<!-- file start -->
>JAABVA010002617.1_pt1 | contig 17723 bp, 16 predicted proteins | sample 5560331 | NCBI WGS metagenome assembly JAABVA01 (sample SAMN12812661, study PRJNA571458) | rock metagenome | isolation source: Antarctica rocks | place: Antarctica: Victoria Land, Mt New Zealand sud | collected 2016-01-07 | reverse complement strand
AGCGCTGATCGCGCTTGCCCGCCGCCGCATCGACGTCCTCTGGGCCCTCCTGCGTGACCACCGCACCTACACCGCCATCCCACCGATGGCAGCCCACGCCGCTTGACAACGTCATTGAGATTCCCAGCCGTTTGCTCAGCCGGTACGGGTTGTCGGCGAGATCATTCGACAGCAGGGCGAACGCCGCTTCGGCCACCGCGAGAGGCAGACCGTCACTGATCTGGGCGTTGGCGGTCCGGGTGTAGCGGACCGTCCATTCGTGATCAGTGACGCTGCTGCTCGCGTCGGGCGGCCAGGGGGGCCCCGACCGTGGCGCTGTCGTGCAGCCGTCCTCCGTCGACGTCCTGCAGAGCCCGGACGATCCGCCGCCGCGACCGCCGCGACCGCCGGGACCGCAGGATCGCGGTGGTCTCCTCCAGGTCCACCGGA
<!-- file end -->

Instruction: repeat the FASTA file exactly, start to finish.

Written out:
>JAABVA010002617.1_pt1 | contig 17723 bp, 16 predicted proteins | sample 5560331 | NCBI WGS metagenome assembly JAABVA01 (sample SAMN12812661, study PRJNA571458) | rock metagenome | isolation source: Antarctica rocks | place: Antarctica: Victoria Land, Mt New Zealand sud | collected 2016-01-07 | reverse complement strand
AGCGCTGATCGCGCTTGCCCGCCGCCGCATCGACGTCCTCTGGGCCCTCCTGCGTGACCACCGCACCTACACCGCCATCCCACCGATGGCAGCCCACGCCGCTTGACAACGTCATTGAGATTCCCAGCCGTTTGCTCAGCCGGTACGGGTTGTCGGCGAGATCATTCGACAGCAGGGCGAACGCCGCTTCGGCCACCGCGAGAGGCAGACCGTCACTGATCTGGGCGTTGGCGGTCCGGGTGTAGCGGACCGTCCATTCGTGATCAGTGACGCTGCTGCTCGCGTCGGGCGGCCAGGGGGGCCCCGACCGTGGCGCTGTCGTGCAGCCGTCCTCCGTCGACGTCCTGCAGAGCCCGGACGATCCGCCGCCGCGACCGCCGCGACCGCCGGGACCGCAGGATCGCGGTGGTCTCCTCCAGGTCCACCGGA